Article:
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COVID-19 and Force Majeure on Construction Projects


Lawyer Max Mandel, Howard Wise
Area Construction and Infrastucture


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The World Health Organization declared a Public Health Emergency of International Concern regarding the global outbreak of the 2019 novel coronavirus (COVID-19). The first presumptive case of COVID-19 in Ontario was identified on January 25, 2020.

This update will discuss the potential impact of COVID-19 on construction projects in Canada, specifically in the context of force majeure clauses. COVID-19 has already disrupted supply chains and reduced labour forces in Canada and across the globe, and has the potential to significantly adversely affect construction projects.

Force Majeure Clauses

On every construction project, there is potential for an unexpected event outside of the parties’ control. These events are commonly referred to as force majeure events, and typically include natural disasters (or other “acts of God”), fires, flood, war, labour disputes, strikes, and lockouts.

Most construction contracts include a force majeure clause that excludes liability for a party’s failure to perform its contractual obligations in the face of a force majeure event. These clauses are an important tool for risk allocation, and are often tailored to industry-specific and project-specific risks that render performance impossible (or in some contracts, imprudent, substantially more difficult, or substantially more expensive). With a force majeure clause, the parties are generally excused from penalties or damages due to failed or delayed performance.

The leading decision on force majeure clauses is Atlantic Paper Stock Ltd. v. St. Anne-Nackawic Pulp and Paper Company Limited, in which the Supreme Court of Canada described the purpose of force majeure clauses as follows:

An act of God clause or force majeure clause generally operates to discharge a contracting party when a supervening, sometimes supernatural, event, beyond the control of either party, makes performance impossible. The common thread is that of the unexpected, something beyond reasonable human foresight and skill.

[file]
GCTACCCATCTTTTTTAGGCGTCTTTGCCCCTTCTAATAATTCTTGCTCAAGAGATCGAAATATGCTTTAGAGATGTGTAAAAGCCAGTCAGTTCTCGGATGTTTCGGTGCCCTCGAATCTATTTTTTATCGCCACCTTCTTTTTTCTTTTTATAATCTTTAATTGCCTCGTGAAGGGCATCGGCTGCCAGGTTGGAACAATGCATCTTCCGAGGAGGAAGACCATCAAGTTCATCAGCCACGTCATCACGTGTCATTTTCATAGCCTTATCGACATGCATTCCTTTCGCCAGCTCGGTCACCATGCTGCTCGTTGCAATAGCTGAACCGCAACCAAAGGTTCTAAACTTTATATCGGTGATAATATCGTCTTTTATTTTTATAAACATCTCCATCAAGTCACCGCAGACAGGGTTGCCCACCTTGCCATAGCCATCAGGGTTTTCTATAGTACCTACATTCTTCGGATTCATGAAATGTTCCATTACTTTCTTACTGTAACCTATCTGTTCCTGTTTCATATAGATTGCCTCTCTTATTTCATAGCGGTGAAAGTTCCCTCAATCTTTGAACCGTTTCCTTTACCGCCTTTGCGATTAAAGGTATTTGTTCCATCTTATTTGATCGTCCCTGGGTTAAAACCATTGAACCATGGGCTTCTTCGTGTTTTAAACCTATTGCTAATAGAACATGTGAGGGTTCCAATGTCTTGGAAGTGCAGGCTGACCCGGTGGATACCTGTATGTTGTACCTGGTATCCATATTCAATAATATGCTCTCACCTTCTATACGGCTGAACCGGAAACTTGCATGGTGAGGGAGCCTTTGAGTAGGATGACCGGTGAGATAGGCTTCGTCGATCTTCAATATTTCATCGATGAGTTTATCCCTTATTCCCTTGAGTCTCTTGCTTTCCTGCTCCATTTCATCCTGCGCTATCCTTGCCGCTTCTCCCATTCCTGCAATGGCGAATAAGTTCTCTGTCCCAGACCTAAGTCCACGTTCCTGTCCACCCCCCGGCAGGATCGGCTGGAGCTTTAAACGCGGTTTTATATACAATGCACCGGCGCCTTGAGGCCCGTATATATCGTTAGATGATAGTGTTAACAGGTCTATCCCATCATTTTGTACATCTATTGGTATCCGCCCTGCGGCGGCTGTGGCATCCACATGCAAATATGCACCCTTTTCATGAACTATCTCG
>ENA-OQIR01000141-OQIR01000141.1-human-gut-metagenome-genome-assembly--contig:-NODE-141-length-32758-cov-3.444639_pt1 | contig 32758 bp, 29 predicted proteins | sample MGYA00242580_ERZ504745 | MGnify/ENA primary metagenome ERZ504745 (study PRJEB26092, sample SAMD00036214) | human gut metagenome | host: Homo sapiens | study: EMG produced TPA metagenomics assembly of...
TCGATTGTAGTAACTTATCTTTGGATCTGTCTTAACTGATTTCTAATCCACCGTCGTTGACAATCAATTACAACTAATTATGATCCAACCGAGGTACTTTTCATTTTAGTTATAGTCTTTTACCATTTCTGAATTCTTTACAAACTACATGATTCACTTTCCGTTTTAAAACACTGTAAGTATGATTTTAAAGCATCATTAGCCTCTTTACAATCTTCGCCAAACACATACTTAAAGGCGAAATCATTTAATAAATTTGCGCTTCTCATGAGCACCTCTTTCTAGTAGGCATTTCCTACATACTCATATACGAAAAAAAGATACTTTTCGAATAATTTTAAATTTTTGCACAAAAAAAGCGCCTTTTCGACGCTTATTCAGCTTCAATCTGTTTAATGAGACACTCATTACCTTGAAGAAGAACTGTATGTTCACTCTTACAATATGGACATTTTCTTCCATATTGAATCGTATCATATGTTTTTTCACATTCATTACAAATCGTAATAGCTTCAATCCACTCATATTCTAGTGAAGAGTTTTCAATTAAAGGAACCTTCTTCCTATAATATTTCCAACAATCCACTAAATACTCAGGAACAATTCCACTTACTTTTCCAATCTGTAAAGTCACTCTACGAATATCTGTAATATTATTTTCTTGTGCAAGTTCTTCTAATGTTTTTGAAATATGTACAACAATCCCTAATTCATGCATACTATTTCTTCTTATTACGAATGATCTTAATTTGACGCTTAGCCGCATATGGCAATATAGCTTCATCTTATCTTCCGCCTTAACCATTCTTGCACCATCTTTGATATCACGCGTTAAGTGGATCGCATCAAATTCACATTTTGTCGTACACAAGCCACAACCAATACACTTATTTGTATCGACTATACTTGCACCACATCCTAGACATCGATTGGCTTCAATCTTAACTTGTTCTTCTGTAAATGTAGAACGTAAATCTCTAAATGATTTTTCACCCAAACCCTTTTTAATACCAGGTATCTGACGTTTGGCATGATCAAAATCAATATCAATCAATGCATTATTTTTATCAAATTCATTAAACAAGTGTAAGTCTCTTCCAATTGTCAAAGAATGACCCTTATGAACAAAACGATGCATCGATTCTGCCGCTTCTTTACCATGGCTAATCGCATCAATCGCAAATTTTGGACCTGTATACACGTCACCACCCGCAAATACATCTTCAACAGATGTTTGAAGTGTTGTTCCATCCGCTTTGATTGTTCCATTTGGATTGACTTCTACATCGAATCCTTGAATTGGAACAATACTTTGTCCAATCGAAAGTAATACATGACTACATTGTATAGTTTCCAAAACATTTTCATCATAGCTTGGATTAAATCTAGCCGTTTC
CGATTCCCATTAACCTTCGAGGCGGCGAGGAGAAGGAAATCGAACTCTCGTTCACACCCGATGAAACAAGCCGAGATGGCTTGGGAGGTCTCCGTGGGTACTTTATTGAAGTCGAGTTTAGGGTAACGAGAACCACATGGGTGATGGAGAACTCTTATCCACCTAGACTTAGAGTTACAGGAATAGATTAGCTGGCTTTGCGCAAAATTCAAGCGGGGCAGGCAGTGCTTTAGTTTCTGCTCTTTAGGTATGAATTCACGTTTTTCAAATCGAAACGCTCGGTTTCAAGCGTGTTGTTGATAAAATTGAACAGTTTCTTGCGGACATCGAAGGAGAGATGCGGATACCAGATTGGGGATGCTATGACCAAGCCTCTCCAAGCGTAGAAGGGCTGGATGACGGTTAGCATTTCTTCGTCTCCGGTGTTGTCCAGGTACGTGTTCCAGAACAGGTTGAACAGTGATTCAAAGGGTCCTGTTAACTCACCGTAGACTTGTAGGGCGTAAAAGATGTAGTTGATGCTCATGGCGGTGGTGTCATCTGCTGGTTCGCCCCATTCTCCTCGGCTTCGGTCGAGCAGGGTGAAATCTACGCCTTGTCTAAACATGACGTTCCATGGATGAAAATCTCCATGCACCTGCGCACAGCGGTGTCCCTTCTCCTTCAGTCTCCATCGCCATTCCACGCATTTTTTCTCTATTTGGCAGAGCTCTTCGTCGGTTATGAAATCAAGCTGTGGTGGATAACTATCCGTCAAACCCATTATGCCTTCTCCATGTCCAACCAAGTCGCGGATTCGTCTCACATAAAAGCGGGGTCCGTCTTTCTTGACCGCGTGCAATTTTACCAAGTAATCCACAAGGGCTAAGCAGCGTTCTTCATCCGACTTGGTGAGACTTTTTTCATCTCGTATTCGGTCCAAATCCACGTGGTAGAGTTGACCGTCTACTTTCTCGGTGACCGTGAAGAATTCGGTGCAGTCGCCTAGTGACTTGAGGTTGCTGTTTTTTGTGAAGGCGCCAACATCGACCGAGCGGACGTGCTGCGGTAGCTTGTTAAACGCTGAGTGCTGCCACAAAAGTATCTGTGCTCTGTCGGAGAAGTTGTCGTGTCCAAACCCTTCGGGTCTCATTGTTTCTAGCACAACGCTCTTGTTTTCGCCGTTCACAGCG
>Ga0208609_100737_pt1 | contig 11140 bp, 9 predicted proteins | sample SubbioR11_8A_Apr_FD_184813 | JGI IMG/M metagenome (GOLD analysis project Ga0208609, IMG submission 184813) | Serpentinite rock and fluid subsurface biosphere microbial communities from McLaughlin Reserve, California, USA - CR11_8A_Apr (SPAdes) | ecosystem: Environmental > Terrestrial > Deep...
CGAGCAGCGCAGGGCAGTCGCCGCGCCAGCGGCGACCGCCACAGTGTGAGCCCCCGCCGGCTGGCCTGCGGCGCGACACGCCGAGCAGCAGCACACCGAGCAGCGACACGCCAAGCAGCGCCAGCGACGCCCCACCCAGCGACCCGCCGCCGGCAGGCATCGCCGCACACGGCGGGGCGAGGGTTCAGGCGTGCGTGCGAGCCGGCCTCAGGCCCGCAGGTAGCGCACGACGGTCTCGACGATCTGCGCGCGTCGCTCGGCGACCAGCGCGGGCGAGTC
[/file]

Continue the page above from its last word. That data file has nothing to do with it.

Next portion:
A force majeure clause typically includes: (a) a list of the force majeure events that trigger the clause; (b) terms that define the duration of the force majeure events; (c) a notice provision describing how a declaration of force majeure is to be communicated; and (d) a description of the effects a force majeure event will have on the parties’ contractual obligations.

Epidemics/Diseases in Force Majeure Clauses

Although some force majeure clauses explicitly list “diseases”, “plagues”, “quarantine restrictions” and/or “epidemics” as triggering events, many do not. One example is the Canadian Construction Documents Committee (CCDC) 2 stipulated price contract, which lists items such as labour disputes, strikes, lock-outs, fire, abnormally adverse weather conditions, and any cause beyond the contractor's control other than one resulting from a default or breach of contract.

In these cases, COVID-19 may still be captured in a broader category such as “emergency” or “any cause beyond the Contractor's control”, but that classification may be open to challenge by an adverse party.

Importantly, there are no Canadian judicial decisions that have considered force majeure in the context of a serious outbreak or epidemic. In future cases, courts will likely look to Atlantic for guidance, which established a number of legal considerations including whether the force majeure event was “so radical as to strike at the root of the contract”.


The COVID-19 outbreak will continue to impact all levels of the supply chain, including the availability and prices of materials, manufacturing, logistics, and manpower. Furthermore, as we have seen over the past few weeks, different levels of government have provided guidance and recommendations addressing how to conduct oneself both inside and outside of the workplace. This includes limiting the size of crowds and “social distancing”. These recommendations will affect the workplace, including construction sites. A vibrant construction site often includes more than fifty people, and sometimes hundreds. It is possible these scenarios may broaden the scope of what may constitute a force majeure event. If borders are closed to goods or supply-chain disruptions, these too could potentially amount to force majeure events.

Regardless of the outcome of COVID-19 and the time it takes for the situation to abate in Ontario, it is clear that contractors and owners should carefully review their contract documents and force majeure clauses as part of assessing business risk. Requisite notices should be given promptly and in accordance with the contract to ensure contractual rights are protected.

Moving forward, stakeholders should:

  • carefully review their contract documents and force majeure clauses (if any).
  • contact suppliers to ascertain the status of current and future deliveries, and plan for contingencies.
  • contact members of the workforce (including unions and trades) to determine whether any stoppages or reductions in manpower are anticipated, and plan for contingencies.

Finally, to a large degree, we are navigating uncharted waters. While the legal issues will play out over the weeks and months ahead, we should not lose sight of the fact we will all be affected by this pandemic. Irrespective of contractual terms, cooperation in the workplace will be required to ensure the health and safety of all of those involved in the construction industry.

For further information, please contact the authors or any member of our Construction and Infrastructure Group.


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